The past and the future of The Force Awakens.

Yes, Han, Leia and Luke are in the movie, although Han Solo of the three dominates The Force Awakens. Luke and Leia were always the soul of the series, but Han was its true audience surrogate. (And, it must be said, Harrison Ford was its breakout star.)

Han plays a central role in The Force Awakens in what has been the main theme of the Star Wars series, which is about family connections and how the past plays out in the future. Leia and, possibly, Luke play a role in that as well. But by including Han in the mixture, Abrams found the leverage to vault the new series into one about Rey, Finn, Poe and Kylo Ren.

The new group isn’t completely a copy of the original centerpieces (which included Darth Vader) but the symmetry feels right. Rey, played by impressive newcomer Daisy Ridley, has taken the central role and her family lineage is still a mystery much like Luke’s was in the original movie.

In the world of brand, it’s not easy making the transition from one brand to another while maintaining the equity. Making it fresh and new for a new audience is tricky business.

The Force Awakens turns the trick nicely and the next chapter will should further evolve the themes and meanings for today’s audience.

TriVantage

TriVantage Textile Distribution. Customers of TriVantage are awning and marine fabricators and installers who need their orders quickly and without complication. Stealing Share combined the utility of logistics with the feeling of expression to create a brand that inspires and acknowledges.

Integra

Integra LifeSciences. For surgeons, uncertainty must be limited in order for them to do their work with confidence. In a sea of blue, Stealing Share created a brand of order, simplicity and differentiation for a company who makes thousands of skus and in a myriad of disciplines.

Hotel Branding: Aim For Intelligence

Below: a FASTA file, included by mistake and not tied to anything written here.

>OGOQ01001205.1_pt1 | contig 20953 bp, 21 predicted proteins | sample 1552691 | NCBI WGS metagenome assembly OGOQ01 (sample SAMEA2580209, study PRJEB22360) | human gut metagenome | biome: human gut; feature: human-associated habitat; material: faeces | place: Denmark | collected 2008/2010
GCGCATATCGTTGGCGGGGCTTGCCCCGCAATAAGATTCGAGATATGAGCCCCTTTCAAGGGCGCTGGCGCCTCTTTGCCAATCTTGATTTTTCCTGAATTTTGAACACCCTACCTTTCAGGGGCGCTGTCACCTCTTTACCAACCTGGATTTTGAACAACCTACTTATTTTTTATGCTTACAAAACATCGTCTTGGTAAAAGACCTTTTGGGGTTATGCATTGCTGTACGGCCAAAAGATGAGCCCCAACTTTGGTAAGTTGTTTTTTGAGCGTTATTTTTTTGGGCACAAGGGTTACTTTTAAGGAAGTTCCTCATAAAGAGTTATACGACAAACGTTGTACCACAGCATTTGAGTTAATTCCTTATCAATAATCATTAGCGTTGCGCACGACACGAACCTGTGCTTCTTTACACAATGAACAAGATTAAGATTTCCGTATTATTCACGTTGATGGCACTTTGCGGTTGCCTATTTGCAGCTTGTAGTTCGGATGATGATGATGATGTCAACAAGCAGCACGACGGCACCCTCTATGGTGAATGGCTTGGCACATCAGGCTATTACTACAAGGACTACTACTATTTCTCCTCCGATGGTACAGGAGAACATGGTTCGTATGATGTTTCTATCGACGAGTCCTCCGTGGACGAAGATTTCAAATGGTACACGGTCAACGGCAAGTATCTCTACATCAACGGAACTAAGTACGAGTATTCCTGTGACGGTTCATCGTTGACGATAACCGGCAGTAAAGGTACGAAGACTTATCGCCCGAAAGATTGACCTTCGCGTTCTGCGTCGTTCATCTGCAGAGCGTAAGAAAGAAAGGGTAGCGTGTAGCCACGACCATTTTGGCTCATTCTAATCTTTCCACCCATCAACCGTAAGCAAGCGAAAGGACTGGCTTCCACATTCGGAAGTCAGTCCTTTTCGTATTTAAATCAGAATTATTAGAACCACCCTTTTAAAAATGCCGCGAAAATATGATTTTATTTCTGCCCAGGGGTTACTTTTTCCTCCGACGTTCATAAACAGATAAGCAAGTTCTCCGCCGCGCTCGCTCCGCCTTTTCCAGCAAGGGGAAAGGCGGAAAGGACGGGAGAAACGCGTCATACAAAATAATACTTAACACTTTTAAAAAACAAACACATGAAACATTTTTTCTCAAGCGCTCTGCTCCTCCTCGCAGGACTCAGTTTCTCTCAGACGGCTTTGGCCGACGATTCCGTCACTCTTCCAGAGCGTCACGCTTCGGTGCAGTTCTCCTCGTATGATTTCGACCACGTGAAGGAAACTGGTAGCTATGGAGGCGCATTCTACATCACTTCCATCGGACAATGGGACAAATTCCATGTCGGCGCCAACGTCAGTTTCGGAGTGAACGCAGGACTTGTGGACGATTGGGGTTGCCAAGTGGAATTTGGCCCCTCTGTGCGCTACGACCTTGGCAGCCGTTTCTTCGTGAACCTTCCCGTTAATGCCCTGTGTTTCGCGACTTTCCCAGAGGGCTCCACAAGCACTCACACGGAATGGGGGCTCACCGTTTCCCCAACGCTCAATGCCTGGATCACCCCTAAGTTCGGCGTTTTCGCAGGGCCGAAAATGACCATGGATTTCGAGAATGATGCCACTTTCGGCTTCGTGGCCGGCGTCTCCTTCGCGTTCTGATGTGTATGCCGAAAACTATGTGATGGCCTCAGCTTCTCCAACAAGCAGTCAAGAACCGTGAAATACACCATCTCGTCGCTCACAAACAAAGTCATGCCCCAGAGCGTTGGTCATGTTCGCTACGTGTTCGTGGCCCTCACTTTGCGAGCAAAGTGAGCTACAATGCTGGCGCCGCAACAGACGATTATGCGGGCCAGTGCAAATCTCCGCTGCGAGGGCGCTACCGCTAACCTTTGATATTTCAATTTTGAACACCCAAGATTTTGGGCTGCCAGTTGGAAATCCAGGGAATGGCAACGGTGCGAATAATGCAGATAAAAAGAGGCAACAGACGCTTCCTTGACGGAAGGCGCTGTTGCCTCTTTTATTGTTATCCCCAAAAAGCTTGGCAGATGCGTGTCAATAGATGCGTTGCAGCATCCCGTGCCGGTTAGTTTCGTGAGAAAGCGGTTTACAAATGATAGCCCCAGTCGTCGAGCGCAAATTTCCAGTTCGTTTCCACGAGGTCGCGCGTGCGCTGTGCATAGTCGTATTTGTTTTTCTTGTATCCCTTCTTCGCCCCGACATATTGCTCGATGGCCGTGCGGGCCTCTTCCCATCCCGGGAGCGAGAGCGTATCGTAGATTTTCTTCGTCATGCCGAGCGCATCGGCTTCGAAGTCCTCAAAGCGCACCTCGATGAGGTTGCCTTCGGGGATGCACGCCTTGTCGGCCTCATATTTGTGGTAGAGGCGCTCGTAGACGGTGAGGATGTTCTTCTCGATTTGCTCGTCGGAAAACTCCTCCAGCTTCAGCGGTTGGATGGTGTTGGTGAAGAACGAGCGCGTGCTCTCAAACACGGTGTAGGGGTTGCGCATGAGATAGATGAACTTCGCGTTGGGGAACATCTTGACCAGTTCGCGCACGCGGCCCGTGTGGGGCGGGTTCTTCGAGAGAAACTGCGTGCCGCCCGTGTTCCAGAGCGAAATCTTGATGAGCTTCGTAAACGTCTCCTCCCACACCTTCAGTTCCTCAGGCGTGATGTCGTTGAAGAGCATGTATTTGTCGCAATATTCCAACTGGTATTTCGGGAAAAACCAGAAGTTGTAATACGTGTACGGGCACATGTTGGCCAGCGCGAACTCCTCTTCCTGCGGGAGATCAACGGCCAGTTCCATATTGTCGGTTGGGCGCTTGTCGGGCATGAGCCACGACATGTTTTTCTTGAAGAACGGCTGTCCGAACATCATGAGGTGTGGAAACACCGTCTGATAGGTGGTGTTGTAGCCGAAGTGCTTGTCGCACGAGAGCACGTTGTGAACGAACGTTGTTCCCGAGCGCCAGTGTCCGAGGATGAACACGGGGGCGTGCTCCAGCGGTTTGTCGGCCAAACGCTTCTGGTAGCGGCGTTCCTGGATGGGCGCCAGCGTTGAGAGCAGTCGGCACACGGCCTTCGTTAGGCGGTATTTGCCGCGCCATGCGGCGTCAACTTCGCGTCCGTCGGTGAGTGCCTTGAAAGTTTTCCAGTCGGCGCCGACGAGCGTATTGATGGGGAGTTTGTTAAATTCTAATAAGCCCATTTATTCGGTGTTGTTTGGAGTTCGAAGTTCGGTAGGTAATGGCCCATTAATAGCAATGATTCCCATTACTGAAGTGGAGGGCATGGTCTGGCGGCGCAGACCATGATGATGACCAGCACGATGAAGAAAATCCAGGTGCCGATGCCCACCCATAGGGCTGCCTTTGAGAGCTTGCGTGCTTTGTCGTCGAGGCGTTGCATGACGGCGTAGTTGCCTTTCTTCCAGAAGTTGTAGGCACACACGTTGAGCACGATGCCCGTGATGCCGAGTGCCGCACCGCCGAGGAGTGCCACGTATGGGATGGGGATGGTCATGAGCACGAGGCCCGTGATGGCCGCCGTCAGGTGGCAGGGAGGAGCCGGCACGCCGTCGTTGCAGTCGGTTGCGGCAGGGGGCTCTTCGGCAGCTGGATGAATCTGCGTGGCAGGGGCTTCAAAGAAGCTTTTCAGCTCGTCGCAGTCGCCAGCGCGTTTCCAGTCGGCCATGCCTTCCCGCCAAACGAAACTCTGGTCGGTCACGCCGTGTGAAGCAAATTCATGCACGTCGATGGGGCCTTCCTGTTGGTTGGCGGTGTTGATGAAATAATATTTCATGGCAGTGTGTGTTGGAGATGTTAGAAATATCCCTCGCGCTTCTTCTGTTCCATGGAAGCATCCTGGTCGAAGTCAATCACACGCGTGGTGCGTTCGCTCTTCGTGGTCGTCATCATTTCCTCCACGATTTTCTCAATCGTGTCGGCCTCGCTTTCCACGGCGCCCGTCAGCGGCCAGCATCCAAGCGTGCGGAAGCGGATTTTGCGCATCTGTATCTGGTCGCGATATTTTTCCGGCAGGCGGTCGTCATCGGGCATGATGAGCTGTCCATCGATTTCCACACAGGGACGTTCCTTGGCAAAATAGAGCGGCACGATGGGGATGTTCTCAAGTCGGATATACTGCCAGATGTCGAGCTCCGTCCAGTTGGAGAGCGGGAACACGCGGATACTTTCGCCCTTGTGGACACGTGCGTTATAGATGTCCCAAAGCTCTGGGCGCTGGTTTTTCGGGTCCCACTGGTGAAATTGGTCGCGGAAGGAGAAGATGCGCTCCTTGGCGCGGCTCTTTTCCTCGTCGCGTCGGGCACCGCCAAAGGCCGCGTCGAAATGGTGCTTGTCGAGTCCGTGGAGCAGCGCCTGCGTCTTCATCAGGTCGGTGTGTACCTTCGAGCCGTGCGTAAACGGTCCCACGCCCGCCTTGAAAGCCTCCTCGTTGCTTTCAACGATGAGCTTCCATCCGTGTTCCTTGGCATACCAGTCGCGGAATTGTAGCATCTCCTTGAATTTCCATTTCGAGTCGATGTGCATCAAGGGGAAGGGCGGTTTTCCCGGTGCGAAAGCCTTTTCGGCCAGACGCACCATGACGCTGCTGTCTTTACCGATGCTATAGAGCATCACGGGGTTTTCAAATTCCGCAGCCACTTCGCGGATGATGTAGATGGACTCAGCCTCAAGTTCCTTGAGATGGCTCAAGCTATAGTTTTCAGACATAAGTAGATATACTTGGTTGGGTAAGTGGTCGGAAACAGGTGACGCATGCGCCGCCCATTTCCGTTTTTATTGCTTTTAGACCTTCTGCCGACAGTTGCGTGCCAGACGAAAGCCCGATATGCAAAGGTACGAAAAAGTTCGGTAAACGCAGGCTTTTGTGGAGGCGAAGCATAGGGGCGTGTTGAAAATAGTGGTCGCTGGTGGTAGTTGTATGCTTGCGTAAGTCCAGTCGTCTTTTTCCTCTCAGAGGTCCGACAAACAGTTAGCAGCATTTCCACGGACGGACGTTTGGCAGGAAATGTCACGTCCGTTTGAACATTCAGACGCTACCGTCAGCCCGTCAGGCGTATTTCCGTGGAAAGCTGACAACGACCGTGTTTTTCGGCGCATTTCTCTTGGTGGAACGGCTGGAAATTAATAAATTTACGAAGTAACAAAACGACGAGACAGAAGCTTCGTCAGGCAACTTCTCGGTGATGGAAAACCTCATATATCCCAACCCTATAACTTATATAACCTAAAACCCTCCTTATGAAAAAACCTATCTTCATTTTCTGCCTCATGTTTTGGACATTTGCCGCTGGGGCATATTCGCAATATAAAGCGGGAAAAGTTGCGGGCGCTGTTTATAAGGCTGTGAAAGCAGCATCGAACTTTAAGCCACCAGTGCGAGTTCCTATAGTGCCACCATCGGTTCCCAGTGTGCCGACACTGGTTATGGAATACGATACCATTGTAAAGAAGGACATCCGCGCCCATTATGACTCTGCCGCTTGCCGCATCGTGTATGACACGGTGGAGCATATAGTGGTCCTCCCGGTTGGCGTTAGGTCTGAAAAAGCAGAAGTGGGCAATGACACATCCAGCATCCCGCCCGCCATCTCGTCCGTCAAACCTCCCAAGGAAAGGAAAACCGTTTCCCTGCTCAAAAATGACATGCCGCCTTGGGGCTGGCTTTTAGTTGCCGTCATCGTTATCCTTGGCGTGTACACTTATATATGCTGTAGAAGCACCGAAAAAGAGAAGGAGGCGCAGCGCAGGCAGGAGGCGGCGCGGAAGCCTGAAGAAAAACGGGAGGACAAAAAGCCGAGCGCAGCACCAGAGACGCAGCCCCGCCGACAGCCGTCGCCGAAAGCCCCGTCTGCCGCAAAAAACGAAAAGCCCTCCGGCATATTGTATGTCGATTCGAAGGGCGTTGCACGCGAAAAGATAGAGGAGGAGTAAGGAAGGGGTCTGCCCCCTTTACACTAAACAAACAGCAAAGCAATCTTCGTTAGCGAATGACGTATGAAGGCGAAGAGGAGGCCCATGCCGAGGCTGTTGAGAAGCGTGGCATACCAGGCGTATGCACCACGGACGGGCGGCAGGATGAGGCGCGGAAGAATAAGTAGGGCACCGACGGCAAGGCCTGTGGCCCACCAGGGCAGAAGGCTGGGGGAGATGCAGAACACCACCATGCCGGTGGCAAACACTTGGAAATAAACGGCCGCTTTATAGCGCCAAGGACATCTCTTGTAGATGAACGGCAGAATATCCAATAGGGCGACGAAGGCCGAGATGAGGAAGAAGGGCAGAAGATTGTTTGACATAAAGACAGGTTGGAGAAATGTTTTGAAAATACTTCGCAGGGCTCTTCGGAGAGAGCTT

Holiday Inn Express. Hotel rebranding

By Tom Dougherty

HIEXS_mCMYK300dpiThis examination of the Holiday Inn Express brand considers the pitfalls of humor, and whether its “Stay Smart” campaign (unveiled in 1998) works.

The concept behind the Holiday Inn Express brand certainly should be “smart.” Customers are supposed to feel an increased sense of intelligence after staying at Holiday Inn Express because they have recognized and capitalized upon good quality for a great price.

With the reputation of Holiday Inn’s quality for reasonable prices backing the brand, Holiday Inn Express should have a win-win status in the mindset of the consumer and should also boost the efficacy of the Holiday Inn parent brand.

The Hotel Branding Campaign Messaging

Does the current messaging for Holiday Inn Express accomplish this status? We think not. Many brands use messaging that makes the customer feel smart, as though he has made the right choice. Wal-Mart and Target are examples of brands that ensure customers, that if they shop at those stores, they are avoiding the embarrassment of overpaying and not finding what they want or need.

question-marksCustomers not only like to know that their purchases matter; they like to know that their choices matter. Brands that give customers real affirmation that they have “done the smartest thing” will succeed. This affirmation must be evident through effective brand execution, which also includes marketing and advertising. The message must be both clear to the customer and clearly shown by the brand.

Does Holiday Inn Express have a sure-fire brand message? Yes. Does Holiday Inn Express convey and execute this message properly? According to our brand model at Stealing Share, it comes up a short. In fact, if you read how the “Stay Smart” campaign began, the brand is more superficial than it even appears.

The Customer Feedback